“Did I? Sorry.”

“Thank you for the food. And the help.” She added as a forgotten after-thought, as if she hadn’t used her manners in a long time.

“That’s what friends are for. Anyway, while you’re eating, I’ll take care of this.” Gertrude looked at the pee-soaked clothing stinking up the kitchen.

“B-but, that’s my p-pee! My d-diapers!” Magda’s flustered, horrified whisper filled the kitchen.

“Just eat. It’s not a problem- I used to do stuff like this for Heidi all the time. I’m used to it.”


“Eat, eat.” Gertrude waved her off. She got Heidi’s old metal diaper bucket out of the storage pantry, filled it with hot water and soap flakes from a box under the sink. Then she held her breath, picked up the urine saturated rags and soaked them all in the bucket. She hid the bucket in the pantry to take care of later.

When she came out of the pantry, Magda finished mopping up the last bit of stew with the last bite of bread. Her eyes were closed in unguarded ecstacy, savoring the last bite. Gertrude expected to hear her moan, but she made no sound.

Opening her eyes to see Gabby watching her, Magda blushed. “It’s been a long time since I’ve gotten to eat so much. I’ve forgotten what a full belly feels like.” She stood up to carry her bowl and glass to the sink. Her chair fell over; the clatter of wood hitting wood echoed like thunder throughout the quiet house.

Magda and Gertrude froze, staring at each other with wide eyes. They held their breaths. Silence stretched out. Tense seconds felt like hours. They never moved, waiting for the sounds of feet on the floor upstairs. Silent minutes passed.

Gertrude wished she’d put on a clean diaper. She had to pee. Her poor nerves couldn’t take this. She wondered if Magda had peed her clean diapers and rubber panties.

Gertrude gave Magda a nervous smile. “Looks like the coast is clear.” She whispered softly, afraid to talk too loudly after the noisy bang.

Magda didn’t return the smile. “I need to go.” Her face was stricken, her hiding place ruined. Gertrude wondered how long had Magda been running and hiding. Her eyes were that of a haunted animal.

Gertrude wanted to argue that Magda could stay a little longer- it was Christmas, after all. But then common sense overruled her emotions. It was too dangerous for Magda to stay. Still, she couldn’t shake the feeling that this was the last time she’d ever see her best friend. She swallowed thickly and nodded. “I brought down my old boots. I noticed yours have holes in them. Mine are a little worn, but sturdy. They’ll get you where you need to go.”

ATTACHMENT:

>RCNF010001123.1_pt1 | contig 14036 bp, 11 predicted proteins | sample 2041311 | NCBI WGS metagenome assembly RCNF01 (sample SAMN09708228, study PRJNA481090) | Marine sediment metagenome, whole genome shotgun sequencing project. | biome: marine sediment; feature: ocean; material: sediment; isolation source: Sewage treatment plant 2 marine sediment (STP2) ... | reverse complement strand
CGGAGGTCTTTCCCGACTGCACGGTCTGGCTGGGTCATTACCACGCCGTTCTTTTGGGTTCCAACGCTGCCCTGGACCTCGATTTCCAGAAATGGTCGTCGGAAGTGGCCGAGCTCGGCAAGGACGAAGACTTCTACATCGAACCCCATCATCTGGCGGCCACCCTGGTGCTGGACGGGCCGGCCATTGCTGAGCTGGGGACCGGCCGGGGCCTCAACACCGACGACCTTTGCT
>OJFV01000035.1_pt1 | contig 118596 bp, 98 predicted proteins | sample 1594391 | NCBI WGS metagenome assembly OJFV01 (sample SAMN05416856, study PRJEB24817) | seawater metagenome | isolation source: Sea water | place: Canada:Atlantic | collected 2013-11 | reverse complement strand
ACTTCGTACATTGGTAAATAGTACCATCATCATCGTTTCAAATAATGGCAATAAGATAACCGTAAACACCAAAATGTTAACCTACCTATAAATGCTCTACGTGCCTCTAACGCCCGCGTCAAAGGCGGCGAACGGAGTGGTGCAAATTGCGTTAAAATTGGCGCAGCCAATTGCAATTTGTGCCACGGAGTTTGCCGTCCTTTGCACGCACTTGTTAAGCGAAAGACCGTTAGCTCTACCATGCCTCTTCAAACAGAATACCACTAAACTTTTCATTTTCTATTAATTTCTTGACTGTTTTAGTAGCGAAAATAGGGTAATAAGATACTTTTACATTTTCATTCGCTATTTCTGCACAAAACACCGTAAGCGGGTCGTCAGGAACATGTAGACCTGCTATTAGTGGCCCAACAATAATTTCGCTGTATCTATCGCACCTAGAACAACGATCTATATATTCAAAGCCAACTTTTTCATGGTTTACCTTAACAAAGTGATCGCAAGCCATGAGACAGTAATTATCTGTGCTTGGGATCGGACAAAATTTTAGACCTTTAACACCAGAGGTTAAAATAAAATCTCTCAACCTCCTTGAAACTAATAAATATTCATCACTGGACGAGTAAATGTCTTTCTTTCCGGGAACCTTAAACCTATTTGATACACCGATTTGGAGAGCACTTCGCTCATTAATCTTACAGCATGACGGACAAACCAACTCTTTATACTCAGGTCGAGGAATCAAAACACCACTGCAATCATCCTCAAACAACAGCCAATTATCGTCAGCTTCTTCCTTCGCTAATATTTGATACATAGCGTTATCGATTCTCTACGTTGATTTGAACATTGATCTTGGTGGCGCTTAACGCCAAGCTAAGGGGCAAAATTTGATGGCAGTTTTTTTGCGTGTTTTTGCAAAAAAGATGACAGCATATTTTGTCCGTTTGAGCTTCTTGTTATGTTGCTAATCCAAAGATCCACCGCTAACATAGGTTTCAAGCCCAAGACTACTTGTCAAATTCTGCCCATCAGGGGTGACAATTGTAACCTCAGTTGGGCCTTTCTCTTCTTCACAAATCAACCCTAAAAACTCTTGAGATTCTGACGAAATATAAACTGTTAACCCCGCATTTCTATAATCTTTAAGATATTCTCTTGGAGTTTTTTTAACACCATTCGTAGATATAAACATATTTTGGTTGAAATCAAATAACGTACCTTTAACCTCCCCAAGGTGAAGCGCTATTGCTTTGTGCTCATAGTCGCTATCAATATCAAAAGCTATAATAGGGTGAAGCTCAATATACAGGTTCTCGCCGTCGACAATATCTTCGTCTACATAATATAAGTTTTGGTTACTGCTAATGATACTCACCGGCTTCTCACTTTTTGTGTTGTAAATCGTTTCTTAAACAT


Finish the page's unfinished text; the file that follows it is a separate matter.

Heidi’s socks looked brand new on Magda’s small feet. Gertrude had also brought down Heidi’s old winter coat, knitted woolen hat, scarf, and gloves. Heidi’s clothes had all been hand-me-downs from Gertrude, except for the yearly Christmas cardigan from grandma. All of Heidi’s clothes were supposed to have been donated to charity, but Gertrude couldn’t bring herself to part with them. She supposed this counted as a type of charity. Giving them to Magda, helping out a friend, felt better than letting them go to some stranger.

That stranger would be a fellow Aryan. Gertrude felt she was betraying her people. Magda was a Jew. Gertrude should put a fellow Aryan before any Jew. Even if that Jew was her friend. But this felt right in her gut, in her soul. This is what Heidi would’ve wanted.

“Alright. The boots squish my toes, but they’re much warmer than my old ones.” Magda finished dressing and stepped toward the door. She sounded as close to happy as she could, under the circumstances. More uplifted than happy. Like her hard times had been sweetened just a little bit. A small candle of hope lit her heart. A flickering belief that she just might make it, after all.

“Here. I…I hope this gets you wherever you’re headed. ” Gertrude handed over the canvas knapsack and helped Magda shrug it up over her shoulders. She didn’t know what to say. Goodbye seemed so inadequate. Talking about the past seemed like talking about the future; both were to taboo, too dangerous or painful to voice. Magda trusted her enough to accept her help- that trust stemmed from the trust and love of their childhood years. But Magda didn’t trust Gertrude enough to tell her where she was headed. Gertrude could too easily alert the German authorities about the runaway Jew.

“Thank you……I guess not all Aryans are so bad.” Magda faltered over the last part, as if it cost her emotionally to say that.

Gertrude wondered yet again what all Magda had been through. She opened her mouth to reply when they heard footsteps on the stairs, wooden boards squeaking.

Gertrude froze, but Magda flew into action. She ducked into the cluttered pantry, hiding on instinct. How many times had she hidden like this? Yet again, she reminded Gertrude of a hunted animal.